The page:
Resources for Practices of Excellence in Theological Education
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Church History/Historical Theology
In an initial course in biblical interpretation, one instructor makes weekly assignments, each applying that week's method(s) to a text. Students work with the same text each semester. The final project puts it all together in their first exegetical paper, which then leads to a sermon manuscript.
Elective courses on biblical books sometimes spend so much time on introductory issues and the early chapters that they give only little attention to the latter chapters. Dr. Andrew Bartelt of Concordia Seminary avoided this with an interesting strategy in a graduate (quarter-long) seminar on Micah. Students first "speed translated" the book in about three weeks. Students then did presentations on key secondary works on the book (e.g., published dissertations). Finally, in a third pass through the book, students did presentations on particular texts.
Dr. James Boyce of Luther Seminary has developed a beginning Greek course that is designed to teach students to use Greek effectively in the ways most graduates use Greek in ministry, i.e., relying on tools such as Kubo, Zerwick, analytical lexicons, parsing guides, and computer programs, rather than closed-book parsings and translations. It is a surprisingly rigorous course. Boyce introduces and teaches students to use standard reference tools, including BDAG, reference grammars, the major concordances, theological dictionaries, etc. In five semester hours, students work through a remarkable amount of text. The final exam requires students to translate a text 10-15 verses, using any tools except a translation, and comment on significant issues of grammar, syntax, meaning of words (through lexical and concordance study) and textual variants. There is a subsequent elective for those who would like to take their language skills further (i.e., rapid reading without aids).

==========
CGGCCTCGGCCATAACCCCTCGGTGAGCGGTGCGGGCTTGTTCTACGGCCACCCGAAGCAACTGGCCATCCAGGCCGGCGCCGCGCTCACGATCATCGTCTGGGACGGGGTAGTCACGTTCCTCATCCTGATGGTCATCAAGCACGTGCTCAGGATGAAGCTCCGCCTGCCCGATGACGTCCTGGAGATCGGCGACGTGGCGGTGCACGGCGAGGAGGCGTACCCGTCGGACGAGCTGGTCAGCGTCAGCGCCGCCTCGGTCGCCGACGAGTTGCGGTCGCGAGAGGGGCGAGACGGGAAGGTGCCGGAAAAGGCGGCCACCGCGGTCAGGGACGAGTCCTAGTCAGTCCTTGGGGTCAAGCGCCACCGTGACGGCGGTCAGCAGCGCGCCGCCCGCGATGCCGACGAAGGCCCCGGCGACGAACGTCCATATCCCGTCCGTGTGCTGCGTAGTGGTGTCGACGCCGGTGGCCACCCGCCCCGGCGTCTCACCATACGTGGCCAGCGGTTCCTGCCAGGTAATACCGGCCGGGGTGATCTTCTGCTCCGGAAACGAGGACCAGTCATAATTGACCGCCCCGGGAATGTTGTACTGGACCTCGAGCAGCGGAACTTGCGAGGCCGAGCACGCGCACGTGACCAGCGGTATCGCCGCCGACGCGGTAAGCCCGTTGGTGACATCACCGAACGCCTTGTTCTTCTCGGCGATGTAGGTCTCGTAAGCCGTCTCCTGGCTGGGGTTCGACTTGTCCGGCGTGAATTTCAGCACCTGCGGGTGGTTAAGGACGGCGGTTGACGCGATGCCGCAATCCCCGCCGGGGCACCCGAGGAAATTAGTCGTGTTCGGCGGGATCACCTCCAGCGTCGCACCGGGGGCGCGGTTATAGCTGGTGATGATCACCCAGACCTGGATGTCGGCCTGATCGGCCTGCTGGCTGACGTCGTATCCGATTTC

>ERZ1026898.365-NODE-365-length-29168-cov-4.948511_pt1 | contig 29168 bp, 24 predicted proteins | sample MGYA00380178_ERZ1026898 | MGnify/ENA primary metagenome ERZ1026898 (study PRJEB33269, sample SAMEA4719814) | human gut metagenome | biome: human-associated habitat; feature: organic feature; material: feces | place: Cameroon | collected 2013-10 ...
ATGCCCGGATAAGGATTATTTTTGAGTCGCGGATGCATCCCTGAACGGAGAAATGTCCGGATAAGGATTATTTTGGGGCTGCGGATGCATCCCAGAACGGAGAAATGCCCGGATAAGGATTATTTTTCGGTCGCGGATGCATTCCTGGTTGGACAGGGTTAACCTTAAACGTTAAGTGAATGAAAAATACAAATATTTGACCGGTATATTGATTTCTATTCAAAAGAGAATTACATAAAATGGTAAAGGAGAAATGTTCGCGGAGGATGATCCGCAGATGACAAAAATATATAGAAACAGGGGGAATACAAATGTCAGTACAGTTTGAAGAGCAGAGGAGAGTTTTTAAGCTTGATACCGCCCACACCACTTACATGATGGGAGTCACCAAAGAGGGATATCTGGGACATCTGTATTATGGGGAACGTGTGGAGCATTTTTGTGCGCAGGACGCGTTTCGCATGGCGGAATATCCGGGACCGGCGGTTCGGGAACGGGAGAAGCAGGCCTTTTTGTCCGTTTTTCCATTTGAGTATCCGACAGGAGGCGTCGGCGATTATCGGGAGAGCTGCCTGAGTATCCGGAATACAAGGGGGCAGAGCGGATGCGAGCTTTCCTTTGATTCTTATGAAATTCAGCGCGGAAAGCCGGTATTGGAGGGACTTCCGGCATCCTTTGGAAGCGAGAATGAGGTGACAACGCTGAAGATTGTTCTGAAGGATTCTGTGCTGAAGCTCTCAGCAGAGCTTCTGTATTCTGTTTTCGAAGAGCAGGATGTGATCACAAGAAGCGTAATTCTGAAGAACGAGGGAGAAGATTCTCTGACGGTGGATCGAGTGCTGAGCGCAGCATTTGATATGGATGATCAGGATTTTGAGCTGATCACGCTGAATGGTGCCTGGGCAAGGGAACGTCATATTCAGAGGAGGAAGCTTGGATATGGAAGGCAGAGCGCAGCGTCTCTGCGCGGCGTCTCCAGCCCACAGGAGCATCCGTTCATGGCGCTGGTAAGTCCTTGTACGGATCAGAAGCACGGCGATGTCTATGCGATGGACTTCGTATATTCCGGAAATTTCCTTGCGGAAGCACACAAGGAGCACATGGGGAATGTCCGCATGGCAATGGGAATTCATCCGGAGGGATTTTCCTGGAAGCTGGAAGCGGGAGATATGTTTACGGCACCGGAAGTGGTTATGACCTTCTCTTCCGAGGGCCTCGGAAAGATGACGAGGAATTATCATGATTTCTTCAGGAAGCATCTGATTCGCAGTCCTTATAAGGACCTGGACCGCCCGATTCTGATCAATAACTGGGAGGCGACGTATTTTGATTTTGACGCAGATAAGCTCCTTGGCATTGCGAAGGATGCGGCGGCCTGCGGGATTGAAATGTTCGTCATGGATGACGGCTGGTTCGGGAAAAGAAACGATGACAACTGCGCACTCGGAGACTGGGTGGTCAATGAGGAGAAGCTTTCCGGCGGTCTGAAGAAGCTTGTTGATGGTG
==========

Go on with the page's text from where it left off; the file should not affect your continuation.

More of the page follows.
In an introductory systematics course that meets once a week for three hours, the intructor gives students three broad essay questions for each week (each from a different learning style: imagination, application, traditional academic). Students write 5-7 page essays on eight of these questions during the semester (no two questions may be from the same week).
Students in one foundational church history course come away with their own dictionary of church history (paragraphs on key figures in the tradition) and a binder they can use in studying for ordination exams and for teaching church history to laypeople in a parish setting.
In a course on the global church, one instructor sends students the first day on a "library scavenger hunt" Each student is to find relevant materials in a different assigned section of the Library of Congress classification system. The object is to teach students that materials that shed light on the topic are scattered all through the library and not just in a single LC code. (Needless to say, this assignment has been worked out with the library director in advance!)
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Last Updated: 6/24/06